Breast cancer, known in medical terms as mammary carcinoma, is the most common type of cancer among women. The risk of developing breast cancer increases after menopause, but younger women can also suffer from the disease. Early detection is important, because breast cancer can be much more successfully treated when it is still in its early stages.

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Occurrence and causes

Breast cancer starts with an uncontrolled growth of cancer cells in the mammary gland. It can often take years before the tumour reaches a size that can be seen or felt. 

The exact causes of breast cancer are still largely unknown. Genetic predisposition, not having children, hormone therapy during menopause or excessive body weight are factors associated with an increased breast cancer risk. Genetic testing is advisable if several members of your family have suffered from breast cancer. Women who carry a mutation on the BRCA1 or BRCA2 genes face a very high risk of developing the disease.

Breast cancers are primarily differentiated according to the biological properties of the cancer cells. It is very important to determine whether the cancer is hormone-receptor-positive or HER2-receptor-positive, because this has a significant bearing on the choice of therapy.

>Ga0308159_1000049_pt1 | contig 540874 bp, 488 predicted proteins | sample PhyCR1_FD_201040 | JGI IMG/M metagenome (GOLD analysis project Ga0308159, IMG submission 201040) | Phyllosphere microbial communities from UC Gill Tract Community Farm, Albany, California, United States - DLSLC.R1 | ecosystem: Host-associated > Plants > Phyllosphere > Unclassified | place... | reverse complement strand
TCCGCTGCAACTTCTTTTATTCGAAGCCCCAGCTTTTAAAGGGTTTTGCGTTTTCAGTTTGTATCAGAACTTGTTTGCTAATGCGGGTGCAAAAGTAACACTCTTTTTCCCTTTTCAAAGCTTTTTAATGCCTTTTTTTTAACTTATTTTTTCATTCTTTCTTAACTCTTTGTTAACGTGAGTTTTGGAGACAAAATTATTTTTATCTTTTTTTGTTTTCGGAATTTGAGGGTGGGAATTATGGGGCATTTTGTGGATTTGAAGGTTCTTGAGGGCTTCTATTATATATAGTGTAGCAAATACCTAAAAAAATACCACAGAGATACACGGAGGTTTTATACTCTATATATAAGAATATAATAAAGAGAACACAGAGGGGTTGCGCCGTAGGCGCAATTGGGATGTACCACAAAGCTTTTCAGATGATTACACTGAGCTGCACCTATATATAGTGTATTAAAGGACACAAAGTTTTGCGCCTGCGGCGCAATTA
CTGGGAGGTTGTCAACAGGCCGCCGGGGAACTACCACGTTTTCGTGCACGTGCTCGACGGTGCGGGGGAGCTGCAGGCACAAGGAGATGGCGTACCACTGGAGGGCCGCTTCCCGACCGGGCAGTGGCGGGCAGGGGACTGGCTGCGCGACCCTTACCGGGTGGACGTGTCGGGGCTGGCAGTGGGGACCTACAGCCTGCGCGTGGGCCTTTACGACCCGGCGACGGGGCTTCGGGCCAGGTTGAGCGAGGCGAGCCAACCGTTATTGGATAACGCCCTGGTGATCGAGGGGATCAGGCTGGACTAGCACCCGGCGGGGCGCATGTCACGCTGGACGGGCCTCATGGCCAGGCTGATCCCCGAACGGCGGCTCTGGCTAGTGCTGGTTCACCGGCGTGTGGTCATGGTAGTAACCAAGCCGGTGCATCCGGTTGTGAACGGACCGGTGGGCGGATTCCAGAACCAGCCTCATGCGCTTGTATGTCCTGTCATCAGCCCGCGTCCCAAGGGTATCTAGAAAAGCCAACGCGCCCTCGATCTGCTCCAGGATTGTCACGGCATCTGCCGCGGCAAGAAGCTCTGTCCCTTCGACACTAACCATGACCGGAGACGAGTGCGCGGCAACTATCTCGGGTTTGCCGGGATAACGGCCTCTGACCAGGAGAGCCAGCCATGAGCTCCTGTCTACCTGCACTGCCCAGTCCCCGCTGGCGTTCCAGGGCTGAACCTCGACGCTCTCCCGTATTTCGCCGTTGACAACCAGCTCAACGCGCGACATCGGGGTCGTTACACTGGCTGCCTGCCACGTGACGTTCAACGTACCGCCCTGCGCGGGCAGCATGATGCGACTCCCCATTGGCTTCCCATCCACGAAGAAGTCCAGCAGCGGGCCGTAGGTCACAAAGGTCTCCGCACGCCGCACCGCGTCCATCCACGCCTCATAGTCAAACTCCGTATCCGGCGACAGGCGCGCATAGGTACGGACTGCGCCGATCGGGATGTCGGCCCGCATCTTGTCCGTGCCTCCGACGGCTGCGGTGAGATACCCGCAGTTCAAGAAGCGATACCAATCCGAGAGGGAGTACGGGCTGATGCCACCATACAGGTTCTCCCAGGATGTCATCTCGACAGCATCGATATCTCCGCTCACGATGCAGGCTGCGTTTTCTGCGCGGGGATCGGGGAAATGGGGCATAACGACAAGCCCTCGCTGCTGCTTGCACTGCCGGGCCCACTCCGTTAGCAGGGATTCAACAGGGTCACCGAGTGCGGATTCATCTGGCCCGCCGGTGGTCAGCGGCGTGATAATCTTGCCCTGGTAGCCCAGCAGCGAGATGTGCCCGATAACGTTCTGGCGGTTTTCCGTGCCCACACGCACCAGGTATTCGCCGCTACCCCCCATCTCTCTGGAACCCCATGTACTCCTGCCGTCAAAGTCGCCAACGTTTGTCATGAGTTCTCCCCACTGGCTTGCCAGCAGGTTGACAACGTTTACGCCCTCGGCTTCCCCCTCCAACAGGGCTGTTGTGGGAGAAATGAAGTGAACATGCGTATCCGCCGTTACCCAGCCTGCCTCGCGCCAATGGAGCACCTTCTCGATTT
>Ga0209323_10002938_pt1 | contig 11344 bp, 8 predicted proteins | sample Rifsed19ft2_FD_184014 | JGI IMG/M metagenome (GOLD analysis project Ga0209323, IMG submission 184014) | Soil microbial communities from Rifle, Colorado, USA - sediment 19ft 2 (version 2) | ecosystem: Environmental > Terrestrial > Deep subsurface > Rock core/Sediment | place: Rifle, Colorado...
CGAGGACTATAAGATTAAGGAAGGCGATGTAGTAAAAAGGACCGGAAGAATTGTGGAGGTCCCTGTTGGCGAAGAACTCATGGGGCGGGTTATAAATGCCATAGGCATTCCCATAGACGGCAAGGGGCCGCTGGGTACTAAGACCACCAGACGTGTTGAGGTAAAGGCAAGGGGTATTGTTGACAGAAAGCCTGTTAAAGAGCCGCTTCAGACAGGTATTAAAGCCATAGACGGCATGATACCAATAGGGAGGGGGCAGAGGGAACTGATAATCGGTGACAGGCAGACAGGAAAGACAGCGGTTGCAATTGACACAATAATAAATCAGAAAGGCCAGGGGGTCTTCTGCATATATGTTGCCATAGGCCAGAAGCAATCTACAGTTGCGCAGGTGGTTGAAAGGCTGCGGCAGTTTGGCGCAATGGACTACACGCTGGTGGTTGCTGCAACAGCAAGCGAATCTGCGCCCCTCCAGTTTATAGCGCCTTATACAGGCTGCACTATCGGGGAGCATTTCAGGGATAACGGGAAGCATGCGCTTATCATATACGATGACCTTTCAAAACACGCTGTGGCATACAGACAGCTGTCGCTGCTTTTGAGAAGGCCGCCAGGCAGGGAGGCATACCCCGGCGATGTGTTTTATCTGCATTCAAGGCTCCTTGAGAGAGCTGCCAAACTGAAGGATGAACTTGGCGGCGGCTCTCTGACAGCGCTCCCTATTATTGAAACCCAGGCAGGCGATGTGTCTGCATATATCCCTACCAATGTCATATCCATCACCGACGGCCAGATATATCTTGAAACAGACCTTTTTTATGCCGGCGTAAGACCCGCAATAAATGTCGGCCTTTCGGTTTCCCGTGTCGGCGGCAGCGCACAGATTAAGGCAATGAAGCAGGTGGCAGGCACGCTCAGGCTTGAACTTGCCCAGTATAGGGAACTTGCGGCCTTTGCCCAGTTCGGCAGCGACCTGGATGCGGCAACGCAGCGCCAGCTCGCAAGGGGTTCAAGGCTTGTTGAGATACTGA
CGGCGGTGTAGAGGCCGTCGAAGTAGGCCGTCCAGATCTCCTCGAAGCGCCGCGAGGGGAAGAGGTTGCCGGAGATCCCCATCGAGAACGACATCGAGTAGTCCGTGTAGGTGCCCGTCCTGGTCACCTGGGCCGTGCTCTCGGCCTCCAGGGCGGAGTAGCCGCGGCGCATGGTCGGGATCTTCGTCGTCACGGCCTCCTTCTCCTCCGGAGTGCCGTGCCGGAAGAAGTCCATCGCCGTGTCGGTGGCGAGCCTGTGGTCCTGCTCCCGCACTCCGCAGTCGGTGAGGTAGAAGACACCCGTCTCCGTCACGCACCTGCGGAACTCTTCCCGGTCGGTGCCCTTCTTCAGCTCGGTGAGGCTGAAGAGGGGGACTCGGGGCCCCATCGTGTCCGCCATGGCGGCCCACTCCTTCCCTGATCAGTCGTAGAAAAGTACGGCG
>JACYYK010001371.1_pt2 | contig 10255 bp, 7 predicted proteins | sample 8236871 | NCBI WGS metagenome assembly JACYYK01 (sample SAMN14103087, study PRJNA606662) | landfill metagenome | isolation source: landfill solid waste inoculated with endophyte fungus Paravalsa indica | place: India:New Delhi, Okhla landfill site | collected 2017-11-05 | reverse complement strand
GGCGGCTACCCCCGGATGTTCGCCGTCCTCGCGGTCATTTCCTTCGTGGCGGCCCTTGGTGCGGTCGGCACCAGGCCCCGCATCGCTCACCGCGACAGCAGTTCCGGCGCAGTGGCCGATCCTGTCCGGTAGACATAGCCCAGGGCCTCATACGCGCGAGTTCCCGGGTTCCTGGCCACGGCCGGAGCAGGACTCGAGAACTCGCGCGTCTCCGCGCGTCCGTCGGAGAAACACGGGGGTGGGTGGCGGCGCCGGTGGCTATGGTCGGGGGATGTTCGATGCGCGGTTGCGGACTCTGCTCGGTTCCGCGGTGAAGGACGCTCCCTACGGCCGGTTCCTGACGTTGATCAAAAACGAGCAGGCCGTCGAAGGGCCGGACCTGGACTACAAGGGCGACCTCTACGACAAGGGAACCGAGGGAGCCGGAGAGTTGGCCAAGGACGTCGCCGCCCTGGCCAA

Symptoms and diagnosis

Every woman should examine her breasts once a month. It is the easiest way to detect changes in the breast tissue (Explanatory video “How to correctly examine your breasts”). In its early stages, the cancer generally has only very minor symptoms through to no symptoms at all. Therefore, any change in the breast should be examined by a doctor so that any signs of cancer can be identified as early as possible. Nodules or hardening of the breast, changes in the nipples, discharge from the nipples and changes in the shape of the breast are all possible indications of breast cancer. From the age of 50 onwards, women are recommended to have regular mammograms .  

Mammography is the most important examination for diagnosing breast cancer. Mammograms make it possible to detect cancer in its very early stages. However, not every suspicious change detected by a mammogram is necessarily a sign of breast cancer. Therefore, if a doctor suspects that a patient has cancer, the diagnosis must always be confirmed by a biopsy examination.

Treatment and therapy

The treatment of breast cancer depends on the type of breast cancer and its stage of development:

  • Hormone-positive breast cancers are treated with anti-hormone therapy.
  • HER2-positive breast cancers are treated with special anti-HER2 medications.

Before the drug therapy begins, the tumour is usually surgically removed. These days, most surgical procedures do not involve the removal of the breast. Mastectomies, i.e. the complete removal of the breast, are now only necessary in exceptional cases. Surgery is still often followed by Radiotherapy.

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